Plug Classrooms in, Jolt Learning Forward
Question: How important is new technology in your mission?\r\n
Andres Alonso: It’s tremendously important in a context where, among other things, we have many over aged, undercredited students. We did a study the first year that I got to the district that showed that a high school, by the time the kids were getting to high school nearly 40 percent of the kids were over aged for their grade.\r\n
So, the work for us, in the middle and in the high schools, has become about acceleration. It’s not enough to move a child one year out of time when we know that there's such a correlation between children becoming overage and their dropping out of school. So, we are thinking of technology in terms of expanding time. How do we get to a year and a half’s worth of content in a year? How do we deal with issues of attendance when so many kids, by the time they get to high school, have really lost the norm of being in school every single day? So, at some level we need to engage them so that even when they’re home, they're participating in a learning exercise.\r\n
So, that is increasingly the work. We are looking at, as well, at replicating our best teachers or expanding the reach of our best teachers. We do collaborative planning in the district, so for at least one period a week, teachers plan lessons together. And technology is increasingly something that we’re working with in order to take lead teachers in all the areas and expand their reach across the districts. And so much of the way in which we’re thinking of curriculum is less about curriculum frames or central office experts and more about finding the places in the schools where extraordinary people are reaching kids every single day and ensuring that everyone has a very clear sense that these things are possible, how these people do these things and just learn from the people who are in the trenches.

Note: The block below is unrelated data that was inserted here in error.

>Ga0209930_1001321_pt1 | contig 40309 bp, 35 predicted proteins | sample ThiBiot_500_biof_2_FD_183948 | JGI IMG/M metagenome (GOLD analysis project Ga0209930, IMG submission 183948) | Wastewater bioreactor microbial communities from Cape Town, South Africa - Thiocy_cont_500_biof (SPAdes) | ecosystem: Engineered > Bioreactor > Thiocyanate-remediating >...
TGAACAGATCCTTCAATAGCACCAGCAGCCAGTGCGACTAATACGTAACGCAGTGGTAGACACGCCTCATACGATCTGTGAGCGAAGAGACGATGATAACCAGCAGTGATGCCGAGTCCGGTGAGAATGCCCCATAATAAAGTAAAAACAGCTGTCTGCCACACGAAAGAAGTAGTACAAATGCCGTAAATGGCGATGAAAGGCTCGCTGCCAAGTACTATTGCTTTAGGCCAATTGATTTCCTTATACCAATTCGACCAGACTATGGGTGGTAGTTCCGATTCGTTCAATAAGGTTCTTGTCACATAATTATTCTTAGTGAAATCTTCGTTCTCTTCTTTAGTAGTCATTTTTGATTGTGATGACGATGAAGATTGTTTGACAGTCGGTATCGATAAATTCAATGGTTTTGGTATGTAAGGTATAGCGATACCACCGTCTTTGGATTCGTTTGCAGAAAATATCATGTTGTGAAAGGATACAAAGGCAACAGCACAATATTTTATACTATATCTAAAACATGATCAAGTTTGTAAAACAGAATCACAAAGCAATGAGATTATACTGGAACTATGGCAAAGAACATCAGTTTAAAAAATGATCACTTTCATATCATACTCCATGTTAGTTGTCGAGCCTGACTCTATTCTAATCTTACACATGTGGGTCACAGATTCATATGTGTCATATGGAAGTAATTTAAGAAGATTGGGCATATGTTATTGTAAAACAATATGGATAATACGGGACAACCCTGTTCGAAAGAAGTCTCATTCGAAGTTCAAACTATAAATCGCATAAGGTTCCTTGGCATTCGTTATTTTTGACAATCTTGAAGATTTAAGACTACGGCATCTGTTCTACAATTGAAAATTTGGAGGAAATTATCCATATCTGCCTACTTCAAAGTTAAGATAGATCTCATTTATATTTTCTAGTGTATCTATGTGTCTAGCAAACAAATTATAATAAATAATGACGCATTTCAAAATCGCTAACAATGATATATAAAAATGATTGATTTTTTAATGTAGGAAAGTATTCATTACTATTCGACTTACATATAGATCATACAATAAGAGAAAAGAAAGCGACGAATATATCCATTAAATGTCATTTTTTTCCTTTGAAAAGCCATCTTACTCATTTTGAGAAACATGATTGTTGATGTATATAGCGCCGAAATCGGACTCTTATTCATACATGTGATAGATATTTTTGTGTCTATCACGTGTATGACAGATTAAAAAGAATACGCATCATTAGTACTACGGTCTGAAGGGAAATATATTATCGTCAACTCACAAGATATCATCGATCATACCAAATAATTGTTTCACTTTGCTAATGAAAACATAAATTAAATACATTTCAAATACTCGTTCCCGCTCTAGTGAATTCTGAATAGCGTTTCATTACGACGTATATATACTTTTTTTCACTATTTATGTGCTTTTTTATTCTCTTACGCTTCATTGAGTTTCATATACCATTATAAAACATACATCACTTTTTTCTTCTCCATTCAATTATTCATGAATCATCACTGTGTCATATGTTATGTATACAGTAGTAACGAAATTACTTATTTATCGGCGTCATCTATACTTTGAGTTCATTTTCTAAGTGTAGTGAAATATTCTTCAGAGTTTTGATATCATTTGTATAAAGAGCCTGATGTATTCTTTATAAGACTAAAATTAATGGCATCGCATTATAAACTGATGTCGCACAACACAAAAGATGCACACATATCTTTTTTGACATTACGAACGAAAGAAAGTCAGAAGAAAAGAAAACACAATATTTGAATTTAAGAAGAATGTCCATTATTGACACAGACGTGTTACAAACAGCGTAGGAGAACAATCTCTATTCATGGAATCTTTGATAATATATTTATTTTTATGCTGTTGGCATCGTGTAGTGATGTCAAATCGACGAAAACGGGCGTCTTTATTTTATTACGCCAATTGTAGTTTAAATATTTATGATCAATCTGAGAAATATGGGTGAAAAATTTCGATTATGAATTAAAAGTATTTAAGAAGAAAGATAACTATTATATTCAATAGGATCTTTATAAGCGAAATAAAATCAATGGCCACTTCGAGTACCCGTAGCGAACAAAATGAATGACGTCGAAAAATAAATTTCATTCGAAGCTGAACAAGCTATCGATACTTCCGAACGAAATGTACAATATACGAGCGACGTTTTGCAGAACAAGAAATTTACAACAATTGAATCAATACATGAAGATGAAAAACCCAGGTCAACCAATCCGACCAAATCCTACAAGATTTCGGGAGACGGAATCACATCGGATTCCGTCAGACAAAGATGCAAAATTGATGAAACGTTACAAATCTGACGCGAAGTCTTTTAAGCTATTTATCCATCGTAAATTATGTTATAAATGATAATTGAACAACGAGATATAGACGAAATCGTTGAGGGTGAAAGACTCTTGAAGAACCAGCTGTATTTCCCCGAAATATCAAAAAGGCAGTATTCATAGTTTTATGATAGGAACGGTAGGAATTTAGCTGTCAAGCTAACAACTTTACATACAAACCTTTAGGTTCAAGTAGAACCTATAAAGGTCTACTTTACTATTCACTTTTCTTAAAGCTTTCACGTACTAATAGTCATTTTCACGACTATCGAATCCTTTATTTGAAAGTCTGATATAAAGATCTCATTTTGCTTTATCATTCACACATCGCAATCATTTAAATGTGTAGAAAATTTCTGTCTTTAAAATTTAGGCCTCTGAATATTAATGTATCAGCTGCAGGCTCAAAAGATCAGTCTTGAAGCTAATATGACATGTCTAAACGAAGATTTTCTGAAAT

Why technology is now "tremendously important" to meaningful education reform.
Swipe right to make the connections that could change your career.
Swipe right. Match. Meet over coffee or set up a call.
No, we aren't talking about Tinder. Introducing Shapr, a free app that helps people with synergistic professional goals and skill sets easily meet and collaborate.
In his final years, Martin Luther King, Jr. become increasingly focused on the problem of poverty in America.
- Despite being widely known for his leadership role in the American civil rights movement, Martin Luther King, Jr. also played a central role in organizing the Poor People's Campaign of 1968.
- The campaign was one of the first to demand a guaranteed income for all poor families in America.
- Today, the idea of a universal basic income is increasingly popular, and King's arguments in support of the policy still make a good case some 50 years later.
She met mere mortals with and without the Vatican's approval.
- For centuries, the Virgin Mary has appeared to the faithful, requesting devotion and promising comfort.
- These maps show the geography of Marian apparitions – the handful approved by the Vatican, and many others.
- Historically, Europe is where most apparitions have been reported, but the U.S. is pretty fertile ground too.
For Damien Echols, tattoos are part of his existential armor.
- In prison Damien Echols was known by his number SK931, not his name, and had his hair sheared off. Stripped of his identity, the only thing he had left was his skin.
- This is why he began tattooing things that are meaningful to him — to carry a "suit of armor" made up the images of the people and objects that have significance to him, from his friends to talismans.
- Echols believes that all places are imbued with divinity: "If you interact with New York City as if there's an intelligence behind... then it will behave towards you the same way."
SMARTER FASTER trademarks owned by The Big Think, Inc. All rights reserved.